22. April 2006 · Comments Off on Opening Over · Categories: imported, Ramble

I’m home. Opening night is over and done with. Some “interesting” things went on. I don’t think I’ll go into it here, though.

Except to say we need monitors in the pit!

Oh … and also to say my husband noticed one of the stage musicians wearing contemporary glasses at the final dress. I guess they are allowed to wear their glasses (I asked). I think it’s odd. A colleague says I’m discriminating against him if I think that way.


22. April 2006 · Comments Off on Opening Night · Categories: imported, Ramble

Tonight is opening night for the Opera San Jose production of Don Giovanni. It is the final opening night for a good number of the young artists in residence that OSJ has had for the past four years. (You can read about them here in a Mercury News article.) I always enjoy seeing the singers grow musically through those four years, and I wonder where this batch will wind up. Some former artists in residence have gone on to successful opera careers on stage. Some have gone on to do other things in opera. I wish these soon-to-be-gone ones the best!

Don Giovanni is sure one fine opera. One fine long opera. And, for the oboists, there is some sitting time. I often time the tacets, especially if there are a number of them in a row, so that I know when to start to rouse myself. The longest is a whopping fifteen minute sit. In the old hall I could watch and hear the opera, so I’d enjoy these long sits tremendously. Now I can’t see anything, and can’t hear much of the singers either. So it can be a struggle to keep attentive, although hearing just the orchestra can still be quite the treat.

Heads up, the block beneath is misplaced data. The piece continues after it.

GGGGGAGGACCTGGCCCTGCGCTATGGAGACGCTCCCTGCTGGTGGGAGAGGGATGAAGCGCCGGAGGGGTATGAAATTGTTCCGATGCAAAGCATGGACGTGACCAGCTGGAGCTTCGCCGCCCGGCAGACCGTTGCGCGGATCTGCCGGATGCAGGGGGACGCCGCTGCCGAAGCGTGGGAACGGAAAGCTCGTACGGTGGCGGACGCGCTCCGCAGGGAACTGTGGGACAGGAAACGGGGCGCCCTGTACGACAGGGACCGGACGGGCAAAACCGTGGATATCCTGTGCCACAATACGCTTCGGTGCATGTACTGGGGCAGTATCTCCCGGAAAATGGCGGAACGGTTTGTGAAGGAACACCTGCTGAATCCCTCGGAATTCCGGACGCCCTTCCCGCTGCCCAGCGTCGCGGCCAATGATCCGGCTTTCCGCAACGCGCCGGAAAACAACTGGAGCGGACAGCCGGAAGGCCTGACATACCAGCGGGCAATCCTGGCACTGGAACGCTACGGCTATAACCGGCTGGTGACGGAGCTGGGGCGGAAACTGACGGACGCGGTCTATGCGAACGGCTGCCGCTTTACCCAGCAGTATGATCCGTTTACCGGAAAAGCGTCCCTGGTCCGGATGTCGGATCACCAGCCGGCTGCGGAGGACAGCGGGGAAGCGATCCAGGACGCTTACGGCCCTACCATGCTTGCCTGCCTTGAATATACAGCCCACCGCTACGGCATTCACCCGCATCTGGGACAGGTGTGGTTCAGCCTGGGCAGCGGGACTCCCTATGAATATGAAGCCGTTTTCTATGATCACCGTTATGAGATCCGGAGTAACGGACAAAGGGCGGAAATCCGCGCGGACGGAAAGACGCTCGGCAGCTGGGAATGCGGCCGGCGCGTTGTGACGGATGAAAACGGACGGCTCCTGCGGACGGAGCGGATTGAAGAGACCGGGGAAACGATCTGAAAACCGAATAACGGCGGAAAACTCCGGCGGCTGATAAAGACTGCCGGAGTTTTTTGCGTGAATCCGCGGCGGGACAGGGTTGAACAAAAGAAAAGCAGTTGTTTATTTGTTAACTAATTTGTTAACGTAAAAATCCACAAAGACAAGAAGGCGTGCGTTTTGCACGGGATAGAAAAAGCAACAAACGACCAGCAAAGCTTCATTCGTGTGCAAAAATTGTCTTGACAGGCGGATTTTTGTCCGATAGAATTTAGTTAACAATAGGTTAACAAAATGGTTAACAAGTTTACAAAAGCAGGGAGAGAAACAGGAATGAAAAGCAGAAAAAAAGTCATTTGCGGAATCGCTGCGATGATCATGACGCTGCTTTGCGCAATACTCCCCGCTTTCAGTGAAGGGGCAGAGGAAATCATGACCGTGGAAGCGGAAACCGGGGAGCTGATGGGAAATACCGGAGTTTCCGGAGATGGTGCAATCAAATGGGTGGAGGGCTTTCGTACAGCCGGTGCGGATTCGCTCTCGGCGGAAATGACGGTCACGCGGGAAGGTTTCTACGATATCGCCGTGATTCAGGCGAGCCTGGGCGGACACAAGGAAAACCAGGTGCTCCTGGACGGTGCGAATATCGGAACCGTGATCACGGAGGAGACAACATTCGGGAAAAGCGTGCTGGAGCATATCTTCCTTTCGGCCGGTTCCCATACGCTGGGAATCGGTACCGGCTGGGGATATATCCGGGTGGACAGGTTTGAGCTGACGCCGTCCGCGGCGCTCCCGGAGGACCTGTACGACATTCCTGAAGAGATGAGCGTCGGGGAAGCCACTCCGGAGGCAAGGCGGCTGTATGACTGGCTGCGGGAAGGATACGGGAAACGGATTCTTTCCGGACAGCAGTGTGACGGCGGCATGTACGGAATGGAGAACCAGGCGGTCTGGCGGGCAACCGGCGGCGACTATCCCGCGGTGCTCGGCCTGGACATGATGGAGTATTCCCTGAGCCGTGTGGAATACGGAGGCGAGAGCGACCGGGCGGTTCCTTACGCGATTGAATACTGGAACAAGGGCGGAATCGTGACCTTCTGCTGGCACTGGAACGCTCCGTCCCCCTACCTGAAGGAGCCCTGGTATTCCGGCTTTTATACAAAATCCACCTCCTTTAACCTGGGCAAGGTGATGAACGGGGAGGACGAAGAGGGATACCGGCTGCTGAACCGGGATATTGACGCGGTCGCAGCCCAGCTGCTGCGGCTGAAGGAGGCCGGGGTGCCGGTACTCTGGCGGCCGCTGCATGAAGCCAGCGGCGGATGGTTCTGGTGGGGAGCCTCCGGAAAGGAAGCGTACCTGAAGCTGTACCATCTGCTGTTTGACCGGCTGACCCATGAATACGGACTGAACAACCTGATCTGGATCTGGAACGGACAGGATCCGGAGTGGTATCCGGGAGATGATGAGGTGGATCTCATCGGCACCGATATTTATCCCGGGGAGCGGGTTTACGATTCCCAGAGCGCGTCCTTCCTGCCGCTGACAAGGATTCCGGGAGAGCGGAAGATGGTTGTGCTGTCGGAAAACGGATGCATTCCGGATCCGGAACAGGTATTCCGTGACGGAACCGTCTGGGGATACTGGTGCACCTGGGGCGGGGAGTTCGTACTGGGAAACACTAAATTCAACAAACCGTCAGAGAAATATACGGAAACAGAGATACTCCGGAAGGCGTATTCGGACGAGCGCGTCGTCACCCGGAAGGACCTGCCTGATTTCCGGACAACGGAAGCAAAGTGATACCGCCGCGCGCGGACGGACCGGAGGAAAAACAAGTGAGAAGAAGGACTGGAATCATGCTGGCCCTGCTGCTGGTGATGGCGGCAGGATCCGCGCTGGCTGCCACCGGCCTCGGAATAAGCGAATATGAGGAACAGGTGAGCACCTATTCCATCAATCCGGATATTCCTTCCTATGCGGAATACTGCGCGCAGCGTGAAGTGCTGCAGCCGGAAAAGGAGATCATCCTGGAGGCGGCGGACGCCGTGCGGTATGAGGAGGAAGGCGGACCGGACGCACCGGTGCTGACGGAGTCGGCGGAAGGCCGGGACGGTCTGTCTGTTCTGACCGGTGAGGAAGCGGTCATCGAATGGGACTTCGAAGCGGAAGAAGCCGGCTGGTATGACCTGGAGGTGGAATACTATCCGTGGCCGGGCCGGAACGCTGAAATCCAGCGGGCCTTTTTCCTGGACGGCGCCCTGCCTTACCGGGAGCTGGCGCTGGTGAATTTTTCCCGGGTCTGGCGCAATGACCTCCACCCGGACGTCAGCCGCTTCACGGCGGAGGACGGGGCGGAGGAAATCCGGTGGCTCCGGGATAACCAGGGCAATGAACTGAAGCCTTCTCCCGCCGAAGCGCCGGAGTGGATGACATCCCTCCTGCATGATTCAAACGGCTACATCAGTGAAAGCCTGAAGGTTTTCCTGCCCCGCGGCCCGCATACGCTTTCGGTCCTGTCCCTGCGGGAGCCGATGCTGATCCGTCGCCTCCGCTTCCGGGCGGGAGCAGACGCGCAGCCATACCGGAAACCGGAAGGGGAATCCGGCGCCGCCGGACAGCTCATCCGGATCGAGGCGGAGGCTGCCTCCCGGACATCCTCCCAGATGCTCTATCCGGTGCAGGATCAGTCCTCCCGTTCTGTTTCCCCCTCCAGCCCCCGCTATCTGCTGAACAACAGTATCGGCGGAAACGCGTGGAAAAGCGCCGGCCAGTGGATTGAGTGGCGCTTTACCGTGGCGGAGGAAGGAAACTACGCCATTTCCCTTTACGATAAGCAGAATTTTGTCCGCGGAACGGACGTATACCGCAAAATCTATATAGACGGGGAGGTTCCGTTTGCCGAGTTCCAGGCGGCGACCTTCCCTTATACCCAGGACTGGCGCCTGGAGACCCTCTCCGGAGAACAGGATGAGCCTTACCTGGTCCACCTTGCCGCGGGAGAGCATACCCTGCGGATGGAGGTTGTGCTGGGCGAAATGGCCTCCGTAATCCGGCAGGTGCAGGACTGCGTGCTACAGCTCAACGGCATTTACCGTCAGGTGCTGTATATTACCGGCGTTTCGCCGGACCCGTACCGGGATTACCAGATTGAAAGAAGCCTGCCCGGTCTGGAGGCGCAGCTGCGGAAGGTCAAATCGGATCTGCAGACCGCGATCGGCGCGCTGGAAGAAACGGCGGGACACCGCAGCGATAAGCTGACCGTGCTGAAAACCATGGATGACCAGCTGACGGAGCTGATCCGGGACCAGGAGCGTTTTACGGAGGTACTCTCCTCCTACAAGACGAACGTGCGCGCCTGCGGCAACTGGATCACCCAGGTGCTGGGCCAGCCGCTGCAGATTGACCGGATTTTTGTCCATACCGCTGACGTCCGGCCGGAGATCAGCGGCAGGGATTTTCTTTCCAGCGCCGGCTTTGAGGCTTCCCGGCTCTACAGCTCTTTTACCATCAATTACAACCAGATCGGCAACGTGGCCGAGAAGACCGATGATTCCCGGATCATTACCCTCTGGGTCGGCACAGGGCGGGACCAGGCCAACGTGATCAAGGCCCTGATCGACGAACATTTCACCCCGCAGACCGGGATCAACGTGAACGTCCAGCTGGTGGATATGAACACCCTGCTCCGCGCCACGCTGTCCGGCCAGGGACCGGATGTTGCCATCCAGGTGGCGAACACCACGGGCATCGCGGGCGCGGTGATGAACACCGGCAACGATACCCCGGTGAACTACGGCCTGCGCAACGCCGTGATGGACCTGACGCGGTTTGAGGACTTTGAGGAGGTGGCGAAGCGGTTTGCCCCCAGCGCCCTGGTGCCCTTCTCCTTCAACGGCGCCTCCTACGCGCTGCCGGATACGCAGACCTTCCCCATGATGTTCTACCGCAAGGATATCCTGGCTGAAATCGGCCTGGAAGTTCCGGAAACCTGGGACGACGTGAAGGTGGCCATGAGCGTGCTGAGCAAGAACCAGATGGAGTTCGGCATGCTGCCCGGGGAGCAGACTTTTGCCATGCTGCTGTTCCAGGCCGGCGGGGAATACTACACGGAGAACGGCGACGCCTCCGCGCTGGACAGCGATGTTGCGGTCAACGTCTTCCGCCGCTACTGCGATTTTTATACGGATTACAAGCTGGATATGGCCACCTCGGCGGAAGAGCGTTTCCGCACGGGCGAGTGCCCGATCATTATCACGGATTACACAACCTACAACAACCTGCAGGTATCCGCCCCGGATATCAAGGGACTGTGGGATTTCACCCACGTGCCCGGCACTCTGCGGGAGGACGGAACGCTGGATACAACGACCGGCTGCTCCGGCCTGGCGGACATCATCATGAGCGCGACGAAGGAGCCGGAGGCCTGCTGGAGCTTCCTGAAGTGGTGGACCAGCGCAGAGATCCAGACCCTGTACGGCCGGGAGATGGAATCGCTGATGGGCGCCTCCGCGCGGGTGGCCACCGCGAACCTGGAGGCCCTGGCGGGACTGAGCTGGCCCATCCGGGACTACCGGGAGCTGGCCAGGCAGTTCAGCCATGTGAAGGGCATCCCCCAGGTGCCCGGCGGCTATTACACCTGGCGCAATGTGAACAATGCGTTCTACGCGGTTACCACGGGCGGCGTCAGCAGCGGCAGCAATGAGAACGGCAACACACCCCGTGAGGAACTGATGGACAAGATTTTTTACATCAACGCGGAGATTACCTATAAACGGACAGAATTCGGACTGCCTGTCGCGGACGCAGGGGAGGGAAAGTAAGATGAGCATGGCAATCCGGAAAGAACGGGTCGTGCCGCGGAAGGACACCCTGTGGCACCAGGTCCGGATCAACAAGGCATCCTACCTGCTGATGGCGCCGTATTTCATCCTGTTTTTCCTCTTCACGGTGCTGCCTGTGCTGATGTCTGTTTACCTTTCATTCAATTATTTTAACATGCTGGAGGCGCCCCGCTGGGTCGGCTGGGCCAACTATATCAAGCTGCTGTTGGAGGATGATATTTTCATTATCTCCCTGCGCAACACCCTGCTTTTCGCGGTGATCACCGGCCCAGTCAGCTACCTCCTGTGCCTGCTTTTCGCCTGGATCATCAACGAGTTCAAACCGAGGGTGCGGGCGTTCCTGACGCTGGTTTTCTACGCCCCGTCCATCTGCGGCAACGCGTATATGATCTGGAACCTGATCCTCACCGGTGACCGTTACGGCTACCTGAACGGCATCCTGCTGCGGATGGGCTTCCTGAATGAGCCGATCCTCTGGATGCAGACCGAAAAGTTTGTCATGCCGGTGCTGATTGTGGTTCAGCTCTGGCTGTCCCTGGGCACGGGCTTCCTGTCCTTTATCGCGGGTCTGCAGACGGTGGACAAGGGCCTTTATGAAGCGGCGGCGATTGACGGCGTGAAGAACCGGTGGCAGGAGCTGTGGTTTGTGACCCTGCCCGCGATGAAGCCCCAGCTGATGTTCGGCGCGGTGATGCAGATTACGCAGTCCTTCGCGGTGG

In some operas I play so much I have to figure out when I have enough time to even swab out the instrument, and I actually write in “swab” so that I remember that I finally have, and must take, the opportunity to swab out. There’s nothing worse—well, except for a bad reed sound—than the sound of water in an octave vent or the gurgle we can get from water in a key. When one plays in a cold-ish (or sometimes freezing) pit, water is even more of a problem; the instrument is cold on the outside and we blow hot air through a very narrow bore and the water accumulation can be abundant. Sometimes we wind up with what we call floods. That can make for a rotten time, and once we get a flood it’s very difficult to stop it until the instrument has time to completely dry out.

With Don G I have to remember to keep the instrument warm for those long sits, or I get water issues because of the lack of playing; the instrument gets pretty darn cold when it’s resting on my lap because our pit is so cold. (I know because I have a thermometer on my music tray.)

Speaking of water … have I told the story of the time in college when I was playing a suite from Handel’s Water Music and the principal oboist got water in a key? Cool he? Water music + water in the key. Every time he hit—and had to hold— a particular note in one oboe solo for two full beats the oboe gurgled. It was pretty darn hysterical. Since it wasn’t my problem. When I played Secret Garden I once managed to get water in my top octave right before I had to hit a solo (I mean completely alone) long high C. I can’t tell you what an awful feeling it was to hear what came out … the ugliest miked long C I’ve ever had to play. Definitely NOT hysterical. Because it was my problem.

Funny how that works.

22. April 2006 · Comments Off on MQOD · Categories: imported, Quotes

If an opera cannot be played by an organ grinder, it’s not going to achieve

-Sir Thomas Beecham